Wednesday, September 28, 2022

Versatility At Work

 Across from where I left off yesterday is another example of VTOL (vertical takeoff and landing) technology. The Canadair CL-84 Dynavert was an innovative, if little used, addition to the military.

A standard of the military first developed by Boeing and used by many countries: the Boeing Vertol. The Canadian variant is the CH-113 Labrador, used for decades in the military for search and rescue and other purposes. A tough workhorse of a helicopter that does the job.

Tuesday, September 27, 2022


Another look at the Harrier to start things today, quite sleek and elegant.

A superb fighter: the CF-116A.

Side by side, two wonders. The first, in the foreground, is the Lockheed CF-104 Starfighter.

The crest near the cockpit caught my eye, featuring Hercules slaying the hydra.

Beside it and mounted above is the nose section of an Avro Arrow. This was a Canadian military innovation program of the 1950s meant to serve as an all-weather interceptor. The program was cancelled by the Diefenbaker government at the time in what was a bone-headed decision, and nearly all of the aircraft were destroyed. This nose section, along with a few pieces in other locations that are less recognizable, is all that's left.

Monday, September 26, 2022


Today I begin with the CF-101B Voodoo, an interceptor fighter jet. This particular one served in the American Air Force before being retired; it was repainted in Canadian colours for its addition to the collection.

Across from it, another innovation, the Canadian Artemis Jr. moon rover, which impressed NASA for a potential moon program, which was postponed.

As the Cold War went on, military planners worried that long runways would be targets for attack. The response was the concept of VTOL- Vertical Takeoff and Landing. The Harrier, seen here, is the best example of that kind of plane.

Sunday, September 25, 2022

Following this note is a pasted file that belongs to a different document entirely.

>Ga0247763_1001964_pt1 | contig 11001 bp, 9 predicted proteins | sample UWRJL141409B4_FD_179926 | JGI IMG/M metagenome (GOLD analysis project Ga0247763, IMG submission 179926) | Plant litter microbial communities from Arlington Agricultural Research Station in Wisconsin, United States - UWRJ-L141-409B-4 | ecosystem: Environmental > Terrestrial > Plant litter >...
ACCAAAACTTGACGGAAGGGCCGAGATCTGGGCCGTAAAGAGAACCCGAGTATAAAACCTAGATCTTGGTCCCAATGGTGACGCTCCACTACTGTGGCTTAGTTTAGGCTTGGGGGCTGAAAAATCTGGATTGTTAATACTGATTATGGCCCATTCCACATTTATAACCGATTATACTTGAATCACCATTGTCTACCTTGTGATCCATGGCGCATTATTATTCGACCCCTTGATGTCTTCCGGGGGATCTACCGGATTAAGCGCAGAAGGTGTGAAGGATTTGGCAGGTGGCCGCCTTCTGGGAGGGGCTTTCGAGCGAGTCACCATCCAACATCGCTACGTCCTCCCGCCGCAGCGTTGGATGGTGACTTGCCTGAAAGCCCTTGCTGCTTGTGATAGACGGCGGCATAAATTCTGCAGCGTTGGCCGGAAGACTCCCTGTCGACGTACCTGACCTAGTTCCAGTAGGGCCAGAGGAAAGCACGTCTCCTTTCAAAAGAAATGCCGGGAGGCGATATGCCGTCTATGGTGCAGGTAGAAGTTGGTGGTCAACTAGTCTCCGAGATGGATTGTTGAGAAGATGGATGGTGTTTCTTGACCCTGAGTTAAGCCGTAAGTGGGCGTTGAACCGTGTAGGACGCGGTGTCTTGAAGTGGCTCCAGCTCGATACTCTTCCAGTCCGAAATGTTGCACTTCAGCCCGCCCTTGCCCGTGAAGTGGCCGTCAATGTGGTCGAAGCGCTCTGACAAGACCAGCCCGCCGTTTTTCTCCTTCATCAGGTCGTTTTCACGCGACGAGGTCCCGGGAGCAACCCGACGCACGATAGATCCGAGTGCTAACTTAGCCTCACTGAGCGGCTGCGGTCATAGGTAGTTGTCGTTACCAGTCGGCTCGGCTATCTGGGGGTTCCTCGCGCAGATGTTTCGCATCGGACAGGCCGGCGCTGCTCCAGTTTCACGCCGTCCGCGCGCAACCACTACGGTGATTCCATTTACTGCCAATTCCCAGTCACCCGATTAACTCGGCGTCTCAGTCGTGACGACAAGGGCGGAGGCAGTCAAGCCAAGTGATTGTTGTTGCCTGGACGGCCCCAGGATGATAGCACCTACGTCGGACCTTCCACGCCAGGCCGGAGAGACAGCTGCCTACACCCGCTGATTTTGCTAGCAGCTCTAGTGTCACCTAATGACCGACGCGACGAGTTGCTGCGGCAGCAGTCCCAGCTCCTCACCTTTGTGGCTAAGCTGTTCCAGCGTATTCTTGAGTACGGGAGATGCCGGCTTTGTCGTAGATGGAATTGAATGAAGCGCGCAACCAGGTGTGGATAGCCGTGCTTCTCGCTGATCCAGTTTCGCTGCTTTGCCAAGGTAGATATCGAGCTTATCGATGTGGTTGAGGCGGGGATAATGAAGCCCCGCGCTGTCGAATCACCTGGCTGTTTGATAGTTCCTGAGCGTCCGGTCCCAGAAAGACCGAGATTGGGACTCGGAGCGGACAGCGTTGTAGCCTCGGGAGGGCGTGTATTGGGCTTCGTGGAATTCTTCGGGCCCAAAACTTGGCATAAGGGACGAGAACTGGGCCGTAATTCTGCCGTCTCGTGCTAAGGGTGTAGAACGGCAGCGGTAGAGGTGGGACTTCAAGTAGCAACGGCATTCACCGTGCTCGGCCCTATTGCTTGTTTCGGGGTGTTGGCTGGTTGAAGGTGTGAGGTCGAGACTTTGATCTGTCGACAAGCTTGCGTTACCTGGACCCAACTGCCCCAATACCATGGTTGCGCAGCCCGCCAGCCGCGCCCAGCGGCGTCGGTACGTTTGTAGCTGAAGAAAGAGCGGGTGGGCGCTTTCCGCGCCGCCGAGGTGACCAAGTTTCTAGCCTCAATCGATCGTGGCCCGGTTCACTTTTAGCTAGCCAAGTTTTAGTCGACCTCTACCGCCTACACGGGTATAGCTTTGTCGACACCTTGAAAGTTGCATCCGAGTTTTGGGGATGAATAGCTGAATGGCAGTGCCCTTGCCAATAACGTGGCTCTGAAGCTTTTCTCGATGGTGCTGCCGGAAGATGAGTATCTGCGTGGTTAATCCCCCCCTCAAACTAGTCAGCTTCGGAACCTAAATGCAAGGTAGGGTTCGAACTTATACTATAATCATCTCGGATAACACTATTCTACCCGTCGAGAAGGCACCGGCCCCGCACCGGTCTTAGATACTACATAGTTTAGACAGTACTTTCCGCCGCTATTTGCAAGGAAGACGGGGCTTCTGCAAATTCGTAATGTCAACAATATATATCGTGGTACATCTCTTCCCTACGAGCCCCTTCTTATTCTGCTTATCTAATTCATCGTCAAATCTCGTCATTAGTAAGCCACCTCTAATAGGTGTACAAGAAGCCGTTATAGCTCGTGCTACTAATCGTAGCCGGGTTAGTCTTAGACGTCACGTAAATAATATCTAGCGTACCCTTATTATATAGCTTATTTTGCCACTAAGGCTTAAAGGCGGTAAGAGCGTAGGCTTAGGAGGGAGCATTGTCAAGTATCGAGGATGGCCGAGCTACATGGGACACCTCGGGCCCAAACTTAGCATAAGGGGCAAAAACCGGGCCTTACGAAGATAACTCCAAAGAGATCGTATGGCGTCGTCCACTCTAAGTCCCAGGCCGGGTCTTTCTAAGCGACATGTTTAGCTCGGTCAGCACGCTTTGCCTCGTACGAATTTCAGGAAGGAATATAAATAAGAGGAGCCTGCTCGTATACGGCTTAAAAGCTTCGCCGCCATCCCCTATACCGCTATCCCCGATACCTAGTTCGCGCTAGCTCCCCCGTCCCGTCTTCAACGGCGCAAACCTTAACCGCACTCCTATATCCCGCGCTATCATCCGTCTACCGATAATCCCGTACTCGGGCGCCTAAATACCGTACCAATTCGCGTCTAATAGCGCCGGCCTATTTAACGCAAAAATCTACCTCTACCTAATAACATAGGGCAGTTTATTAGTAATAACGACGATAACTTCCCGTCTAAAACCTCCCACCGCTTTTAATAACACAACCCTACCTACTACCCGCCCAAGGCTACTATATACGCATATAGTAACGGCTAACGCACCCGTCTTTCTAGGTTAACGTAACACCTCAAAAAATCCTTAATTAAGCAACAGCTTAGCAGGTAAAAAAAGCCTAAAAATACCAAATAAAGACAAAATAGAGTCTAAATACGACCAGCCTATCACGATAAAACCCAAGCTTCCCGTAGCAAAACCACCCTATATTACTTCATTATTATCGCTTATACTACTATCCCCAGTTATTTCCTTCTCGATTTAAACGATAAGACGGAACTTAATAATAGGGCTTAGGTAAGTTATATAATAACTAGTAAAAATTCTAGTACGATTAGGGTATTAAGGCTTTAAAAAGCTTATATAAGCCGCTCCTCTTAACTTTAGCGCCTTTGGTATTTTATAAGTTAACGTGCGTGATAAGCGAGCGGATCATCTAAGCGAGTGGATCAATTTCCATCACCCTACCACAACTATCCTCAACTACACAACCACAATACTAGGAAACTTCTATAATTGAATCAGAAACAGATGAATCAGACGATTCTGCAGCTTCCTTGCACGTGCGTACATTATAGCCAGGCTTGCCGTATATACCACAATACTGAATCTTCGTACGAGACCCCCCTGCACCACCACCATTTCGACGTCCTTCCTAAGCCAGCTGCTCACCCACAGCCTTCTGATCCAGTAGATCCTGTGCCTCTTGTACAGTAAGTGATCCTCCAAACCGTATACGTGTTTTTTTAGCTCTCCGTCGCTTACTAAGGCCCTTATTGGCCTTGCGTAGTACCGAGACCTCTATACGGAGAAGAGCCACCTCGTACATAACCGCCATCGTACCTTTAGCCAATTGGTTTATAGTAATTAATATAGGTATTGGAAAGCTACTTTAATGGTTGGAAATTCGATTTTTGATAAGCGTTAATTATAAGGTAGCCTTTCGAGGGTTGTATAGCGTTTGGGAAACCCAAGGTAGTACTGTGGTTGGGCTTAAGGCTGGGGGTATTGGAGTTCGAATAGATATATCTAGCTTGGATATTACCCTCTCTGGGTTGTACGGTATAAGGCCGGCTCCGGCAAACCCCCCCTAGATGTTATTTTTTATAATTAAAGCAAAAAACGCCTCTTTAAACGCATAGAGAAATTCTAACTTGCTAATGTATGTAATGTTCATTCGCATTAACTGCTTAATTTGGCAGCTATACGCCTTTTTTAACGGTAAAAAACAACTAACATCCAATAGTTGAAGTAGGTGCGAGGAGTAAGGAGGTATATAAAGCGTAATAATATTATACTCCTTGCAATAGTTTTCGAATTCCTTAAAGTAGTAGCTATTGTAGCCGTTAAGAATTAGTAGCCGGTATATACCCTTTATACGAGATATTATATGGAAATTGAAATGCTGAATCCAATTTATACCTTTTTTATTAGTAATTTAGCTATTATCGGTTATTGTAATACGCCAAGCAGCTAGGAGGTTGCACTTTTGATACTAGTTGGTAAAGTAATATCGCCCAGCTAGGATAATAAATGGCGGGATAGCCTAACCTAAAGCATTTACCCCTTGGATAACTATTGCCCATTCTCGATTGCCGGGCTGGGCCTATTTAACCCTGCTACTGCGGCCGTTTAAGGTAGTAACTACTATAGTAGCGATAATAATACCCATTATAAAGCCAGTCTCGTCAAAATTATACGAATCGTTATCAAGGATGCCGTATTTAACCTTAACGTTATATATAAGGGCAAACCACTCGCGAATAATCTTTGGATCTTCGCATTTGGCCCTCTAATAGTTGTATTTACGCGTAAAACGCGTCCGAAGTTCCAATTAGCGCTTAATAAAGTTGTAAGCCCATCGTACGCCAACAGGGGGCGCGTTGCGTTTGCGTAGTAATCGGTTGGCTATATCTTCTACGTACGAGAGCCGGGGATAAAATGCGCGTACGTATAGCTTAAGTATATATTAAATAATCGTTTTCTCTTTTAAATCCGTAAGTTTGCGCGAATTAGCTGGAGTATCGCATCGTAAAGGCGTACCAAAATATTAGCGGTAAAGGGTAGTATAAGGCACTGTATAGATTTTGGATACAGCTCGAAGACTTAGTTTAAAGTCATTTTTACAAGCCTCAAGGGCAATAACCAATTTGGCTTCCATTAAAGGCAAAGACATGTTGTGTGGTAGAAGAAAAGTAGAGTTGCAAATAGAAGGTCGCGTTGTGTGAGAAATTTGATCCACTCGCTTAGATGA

Air Power

Proof that the museum's collection is international. This is the Mikoyan-Gurevich MiG-15b, dating back to the 1950s, the beginning of the line of East Bloc fighter jets more commonly known as MiGs.

Across from it, and moving forward in fighter evolution, the Avro Canada CF-10 Mk 5D, a line of fighters meant to be all weather for the vastness of the country.

Here we are at the furthest spot from the main entrance of the museum. This is the Bomarc, a remote guided missile that was a relic of the Cold War, meant to intercept Soviet counterparts. The RCAF included them at two bases in Canada, but the devices soon proved not up to the task as the technology evolved, and ended up retired from service.

Looking back at where we've come from, and what's ahead. 

Saturday, September 24, 2022


 We begin today with the Bombardier Challenger 604, a business jet. This particular one is a prototype, used for development of the line. Now its home is here at the Museum.

A look ahead at some fighter jets. The small plane in the path ahead is a toy- toddlers can use these to roll around on in the vastness of the museum's space.

Here is the Canadair T-33N Silver Star 3, a fighter jet used in military training schools.

This is the F-86 Sabre 6, a standard of the RCAF back in the 1950s.